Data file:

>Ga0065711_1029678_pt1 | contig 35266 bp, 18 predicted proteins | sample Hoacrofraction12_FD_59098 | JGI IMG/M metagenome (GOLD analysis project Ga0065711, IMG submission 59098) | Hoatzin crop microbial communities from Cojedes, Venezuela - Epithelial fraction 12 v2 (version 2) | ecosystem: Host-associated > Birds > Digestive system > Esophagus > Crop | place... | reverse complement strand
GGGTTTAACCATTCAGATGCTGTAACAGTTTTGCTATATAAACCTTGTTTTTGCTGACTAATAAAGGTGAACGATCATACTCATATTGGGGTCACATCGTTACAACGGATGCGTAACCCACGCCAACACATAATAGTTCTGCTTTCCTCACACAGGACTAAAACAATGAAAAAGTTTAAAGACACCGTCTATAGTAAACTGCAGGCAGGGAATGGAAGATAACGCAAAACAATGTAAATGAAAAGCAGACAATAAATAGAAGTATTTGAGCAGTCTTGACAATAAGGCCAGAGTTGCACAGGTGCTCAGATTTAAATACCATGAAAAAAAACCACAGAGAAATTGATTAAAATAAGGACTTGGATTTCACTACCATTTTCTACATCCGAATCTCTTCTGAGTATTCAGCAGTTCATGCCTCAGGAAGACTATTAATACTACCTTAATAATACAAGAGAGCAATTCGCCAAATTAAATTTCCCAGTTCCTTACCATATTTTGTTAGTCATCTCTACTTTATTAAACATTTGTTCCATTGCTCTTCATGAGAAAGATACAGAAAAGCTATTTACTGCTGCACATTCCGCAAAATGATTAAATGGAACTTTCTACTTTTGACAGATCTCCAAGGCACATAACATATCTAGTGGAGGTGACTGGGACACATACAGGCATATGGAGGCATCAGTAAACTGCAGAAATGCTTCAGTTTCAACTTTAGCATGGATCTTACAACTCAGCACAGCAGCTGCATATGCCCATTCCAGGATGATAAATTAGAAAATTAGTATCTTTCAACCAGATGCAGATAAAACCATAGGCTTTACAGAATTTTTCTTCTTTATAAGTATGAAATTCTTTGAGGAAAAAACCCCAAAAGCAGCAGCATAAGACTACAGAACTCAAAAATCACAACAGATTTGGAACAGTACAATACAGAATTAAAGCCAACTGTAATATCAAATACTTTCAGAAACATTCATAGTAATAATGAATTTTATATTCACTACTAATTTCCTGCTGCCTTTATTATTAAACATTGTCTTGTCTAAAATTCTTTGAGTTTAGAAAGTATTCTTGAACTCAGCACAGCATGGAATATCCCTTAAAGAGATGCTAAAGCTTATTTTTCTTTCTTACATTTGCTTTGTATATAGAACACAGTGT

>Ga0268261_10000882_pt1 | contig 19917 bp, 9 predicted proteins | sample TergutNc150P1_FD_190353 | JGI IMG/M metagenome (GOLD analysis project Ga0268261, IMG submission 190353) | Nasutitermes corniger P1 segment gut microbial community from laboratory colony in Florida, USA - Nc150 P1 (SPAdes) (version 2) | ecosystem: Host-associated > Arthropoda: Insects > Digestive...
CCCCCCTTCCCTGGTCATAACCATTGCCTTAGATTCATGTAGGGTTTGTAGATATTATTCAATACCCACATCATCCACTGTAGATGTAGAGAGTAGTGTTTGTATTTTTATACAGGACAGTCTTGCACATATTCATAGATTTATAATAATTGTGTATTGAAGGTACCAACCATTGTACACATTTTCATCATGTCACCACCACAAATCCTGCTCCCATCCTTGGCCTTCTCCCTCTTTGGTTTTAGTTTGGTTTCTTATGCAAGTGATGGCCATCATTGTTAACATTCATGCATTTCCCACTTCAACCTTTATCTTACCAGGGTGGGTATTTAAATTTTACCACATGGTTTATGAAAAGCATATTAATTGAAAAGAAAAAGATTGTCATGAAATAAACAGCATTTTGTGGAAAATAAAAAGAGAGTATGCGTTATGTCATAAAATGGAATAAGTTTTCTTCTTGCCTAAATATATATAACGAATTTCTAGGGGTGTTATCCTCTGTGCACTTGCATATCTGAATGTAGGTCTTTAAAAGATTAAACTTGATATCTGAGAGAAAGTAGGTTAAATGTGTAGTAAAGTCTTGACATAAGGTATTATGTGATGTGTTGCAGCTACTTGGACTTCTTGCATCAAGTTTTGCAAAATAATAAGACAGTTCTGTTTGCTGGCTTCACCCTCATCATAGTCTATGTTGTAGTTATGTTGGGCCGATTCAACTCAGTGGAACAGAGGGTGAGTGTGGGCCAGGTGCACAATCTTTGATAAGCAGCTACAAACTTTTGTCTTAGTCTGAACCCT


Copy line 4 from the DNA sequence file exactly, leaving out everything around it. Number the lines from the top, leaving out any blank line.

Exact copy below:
CCCCCCTTCCCTGGTCATAACCATTGCCTTAGATTCATGTAGGGTTTGTAGATATTATTCAATACCCACATCATCCACTGTAGATGTAGAGAGTAGTGTTTGTATTTTTATACAGGACAGTCTTGCACATATTCATAGATTTATAATAATTGTGTATTGAAGGTACCAACCATTGTACACATTTTCATCATGTCACCACCACAAATCCTGCTCCCATCCTTGGCCTTCTCCCTCTTTGGTTTTAGTTTGGTTTCTTATGCAAGTGATGGCCATCATTGTTAACATTCATGCATTTCCCACTTCAACCTTTATCTTACCAGGGTGGGTATTTAAATTTTACCACATGGTTTATGAAAAGCATATTAATTGAAAAGAAAAAGATTGTCATGAAATAAACAGCATTTTGTGGAAAATAAAAAGAGAGTATGCGTTATGTCATAAAATGGAATAAGTTTTCTTCTTGCCTAAATATATATAACGAATTTCTAGGGGTGTTATCCTCTGTGCACTTGCATATCTGAATGTAGGTCTTTAAAAGATTAAACTTGATATCTGAGAGAAAGTAGGTTAAATGTGTAGTAAAGTCTTGACATAAGGTATTATGTGATGTGTTGCAGCTACTTGGACTTCTTGCATCAAGTTTTGCAAAATAATAAGACAGTTCTGTTTGCTGGCTTCACCCTCATCATAGTCTATGTTGTAGTTATGTTGGGCCGATTCAACTCAGTGGAACAGAGGGTGAGTGTGGGCCAGGTGCACAATCTTTGATAAGCAGCTACAAACTTTTGTCTTAGTCTGAACCCT